Some are quiet and some are zealots. As he indicates even the Torah 
Moshe and Aaron were very different and it was Aaron who was loved by 
the people. It is not the object of gedolim to be loved (see the 
section on Jewish leadership in "Relections of the Rav"). There are 
Gemaras that indicate that various Amoras were not loved by their 
local townspeople. If one reads the letters of Rabbenu Tam it is clear 
that he reacted very strongly to other rabbis who disagreed with him 
on certain issues.
     Nevertheless, Jewish history has demonstrated the great harm done 
by machlokes (arguments, fights). I remember from a tape of Rabbi Wein 
his claim that Babylonian Jewry was seriously weakened by the fights 
between Rav Saadiah Gaon and the Exilarch. Who was right is 
irrelevant. The result was the decline of the community. Fights over 
Rambam, between Rav Yonasan Eibshutz and Rav Yaakov Emden, between 
Chassidim and Mitnagdim etc. all lead to great fissures in the 
community without resolving anything. The decline of the community in 
Frankfort has been attributed by many to the fights over Rav Nosson 
Adler. It is clear that Rabbenu Yonah repented on his opposition to 
Rambam not because he accepted the philosophy of Rambam but rather 
because he saw that the fight caused more danger than any philosophy 
of the Rambam possibly could. Chazal fought against christianity and 
succeeded in throwing it out of Judaism. I am sure that it caused much 
stress it the community at that time (second century CE). Eventually 
they won and Judaism was stronger because of it. When starting such a 
fight the gedolim must judge not only between right and wrong but 
whether there is a chance to succeed and more important whether the 
fight itself is more dangerous than the perceived danger. As the 
saying goes, "its not important to be right but to be smart" . It is 
not our job to judge previous generations but I think it is our job to 
learn from history the dangers of machlokes.
     In our generation I don't see that any of the internal fights 
within orthodox Jewry have succeeded in anything beyond creating much 
bitterness. That final judgement is left to history.

Eli Turkel


From: <Lawton_Cooper@...> (Lawton Cooper)
Date: Tue, 11 Jan 94  09:21:12 EST
Subject: Internet warning

I received this warning about a possible Internet scam through work
Federal Government) and thought it appropriate to pass it along to you
to handle as you see fit.

Kol Tuv,
Lawton Cooper

A company calling itself the International Internet Association, and
billing itself as "the largest non-profit provider of free Internet
access in the world" has started advertizing in the Washington, D.C.
area, and offering free Internet accounts to individuals who will FAX
them, among other things, a credit card number.  As an active member of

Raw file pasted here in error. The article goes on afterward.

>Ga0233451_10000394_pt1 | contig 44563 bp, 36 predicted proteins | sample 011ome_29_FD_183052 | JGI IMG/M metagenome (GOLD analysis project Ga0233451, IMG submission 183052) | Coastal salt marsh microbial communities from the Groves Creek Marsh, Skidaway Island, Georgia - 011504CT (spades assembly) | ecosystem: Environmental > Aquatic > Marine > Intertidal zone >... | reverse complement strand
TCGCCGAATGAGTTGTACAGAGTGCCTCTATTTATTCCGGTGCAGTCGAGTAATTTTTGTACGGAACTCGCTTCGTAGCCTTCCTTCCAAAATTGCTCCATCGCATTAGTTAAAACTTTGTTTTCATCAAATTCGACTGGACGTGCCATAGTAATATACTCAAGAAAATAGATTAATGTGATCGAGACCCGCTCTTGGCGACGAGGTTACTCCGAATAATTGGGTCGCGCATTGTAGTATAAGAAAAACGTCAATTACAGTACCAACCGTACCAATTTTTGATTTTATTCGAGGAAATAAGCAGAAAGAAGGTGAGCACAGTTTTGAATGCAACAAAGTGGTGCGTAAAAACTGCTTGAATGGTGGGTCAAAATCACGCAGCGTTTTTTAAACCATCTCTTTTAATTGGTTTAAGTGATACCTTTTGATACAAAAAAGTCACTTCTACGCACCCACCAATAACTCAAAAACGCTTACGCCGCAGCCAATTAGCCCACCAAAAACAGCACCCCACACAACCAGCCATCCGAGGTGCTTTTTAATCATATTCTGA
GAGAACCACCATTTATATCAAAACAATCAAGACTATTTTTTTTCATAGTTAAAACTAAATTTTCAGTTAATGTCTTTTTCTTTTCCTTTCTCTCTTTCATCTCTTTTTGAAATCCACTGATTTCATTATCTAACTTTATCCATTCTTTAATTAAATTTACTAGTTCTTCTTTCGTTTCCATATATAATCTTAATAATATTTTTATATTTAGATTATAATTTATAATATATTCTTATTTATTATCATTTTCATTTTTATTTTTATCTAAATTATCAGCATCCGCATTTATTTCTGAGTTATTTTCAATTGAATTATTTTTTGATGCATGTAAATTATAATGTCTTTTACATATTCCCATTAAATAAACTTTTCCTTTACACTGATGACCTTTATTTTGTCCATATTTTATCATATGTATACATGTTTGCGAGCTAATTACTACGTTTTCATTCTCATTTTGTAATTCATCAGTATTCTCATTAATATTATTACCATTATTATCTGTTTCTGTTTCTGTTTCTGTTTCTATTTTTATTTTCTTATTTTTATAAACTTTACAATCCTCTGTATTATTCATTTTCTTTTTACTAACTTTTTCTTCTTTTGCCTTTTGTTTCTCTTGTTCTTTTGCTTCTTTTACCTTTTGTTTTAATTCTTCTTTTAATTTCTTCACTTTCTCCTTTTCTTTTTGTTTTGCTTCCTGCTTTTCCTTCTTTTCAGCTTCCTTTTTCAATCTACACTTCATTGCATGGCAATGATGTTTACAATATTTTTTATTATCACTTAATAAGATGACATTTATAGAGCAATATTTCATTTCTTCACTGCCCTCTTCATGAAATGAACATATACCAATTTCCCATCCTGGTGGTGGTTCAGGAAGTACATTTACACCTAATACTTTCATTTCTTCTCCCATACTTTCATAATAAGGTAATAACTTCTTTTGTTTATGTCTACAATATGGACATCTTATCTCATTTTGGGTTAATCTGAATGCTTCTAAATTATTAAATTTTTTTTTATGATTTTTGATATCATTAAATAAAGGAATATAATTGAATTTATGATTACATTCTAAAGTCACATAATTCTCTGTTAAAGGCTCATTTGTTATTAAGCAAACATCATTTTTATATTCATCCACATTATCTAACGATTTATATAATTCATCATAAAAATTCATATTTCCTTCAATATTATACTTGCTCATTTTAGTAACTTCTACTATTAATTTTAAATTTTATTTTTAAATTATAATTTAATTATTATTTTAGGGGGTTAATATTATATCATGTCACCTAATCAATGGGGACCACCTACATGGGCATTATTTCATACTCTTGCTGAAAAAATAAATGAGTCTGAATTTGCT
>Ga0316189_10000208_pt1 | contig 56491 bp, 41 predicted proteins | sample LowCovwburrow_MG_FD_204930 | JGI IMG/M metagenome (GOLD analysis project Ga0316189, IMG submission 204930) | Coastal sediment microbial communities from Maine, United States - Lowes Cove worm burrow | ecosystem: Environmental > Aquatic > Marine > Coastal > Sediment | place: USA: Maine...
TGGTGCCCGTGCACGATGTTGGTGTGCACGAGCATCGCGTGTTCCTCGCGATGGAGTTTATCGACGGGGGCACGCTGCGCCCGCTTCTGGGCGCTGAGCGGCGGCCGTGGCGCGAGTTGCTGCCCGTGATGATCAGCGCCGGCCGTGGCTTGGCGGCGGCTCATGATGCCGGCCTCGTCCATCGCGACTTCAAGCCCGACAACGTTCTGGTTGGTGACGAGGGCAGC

the Member Council of the National Capital Area Public Access Network
(CapAccess), I wanted to find more about this organization that
supposedly has offices NOT THREE BLOCKS FROM CAPACCESS.  Here's the
result of my search for the IIA.

1.  Their address, listed as "Suite 852 - 202 Pennsylvania Ave, N.W. Washington
    D.C. 20006", is actually a post office box at Mailboxes, Etc.

2.  The company lists no incorporation, trademark or service-mark licenses.

3.  They claim your E-mail address would be <userid>@iia.org.  However:
      a.  No iia.org is listed in the hq.af.mil hosts table
      b.  No iia.org is listed in the acq.osd.mil hosts table
      c.  No iia.org is listed is the INTERNIC 'whois' database
      d.  No iia.org is listed using the INTERNIC 'netfind' Internet lookup
In other words, IIA.ORG does NOT, at this time, exist.

4.  Although they apologize profusely in the application, they state that
    "Without receiving a credit card number, the IIA _cannot_ process an

5.  Although I have left a message on their voice-mail system, I have received
    no response from them.  (they also apologize in the voice mail that,
    due to demand, they are operating at a 3-week backlog for applications.)

I cannot judge an organization in advance.  However, I do think it highly
suspicious that, to use their propaganda, "The International Internet
Association is able to make this service available through generous private
donations, and the extraordinary dedication of its membership."  I can say that
I am not convinced this organization exists, and highly discourage any Internet
user from sending information until you make certain that the IIA is real.

Scott Ward                        (703) 614-4719
Vice-Chair, Public Relations      Volunteer Service Manager (VSM)
National Capital Area Public      CapAccess Community Center
Access Network (CapAccess)        <communit@...>
<sward@...>                 "go community"


From: Anthony Fiorino <fiorino@...>
Date: Tue, 11 Jan 94 13:34:06 -0500
Subject: Rav Lichtenstein on daas Torah

Rav Aharon Lichtenstein spoke at the Jewish Center in Manhattan several
weeks ago on the topic "daas Toah: Religious Imperitive or Good Advice?" 
I have summarized my notes from this talk and they are available in the

[File is archived under the title "daas_torah_2". To get it by email,
send the message:

get mail-jewish daas_torah_2

to: <listserv@...>

To get it by anon ftp (or if reading under gopher/mosaic etc,) it is
located in the Special_Topics directory


    Daas Torah (DT) involves the application of rabbinic authority to
    areas which do not self-evidently fall under the rubric of normative
    halachic reasoning and texts.  Two questions arise: (1) What falls
    under DT? and (2) whose views are DT?

    But first, what is an imperative?  There are two senses of the word --
    (1) normative imperative, a chiuv, "basar v'chalav" issues, personal
    minhagim, perhaps certain social/political issues, and (2) not
    normatively binding, but nevertheless important, perhaps critical for
    achieving a particular end -- but if one doesn't choose to reach that
    end, then one is not required to adhere.

    . . . . 

Eitan Fiorino


End of Volume 11 Issue 29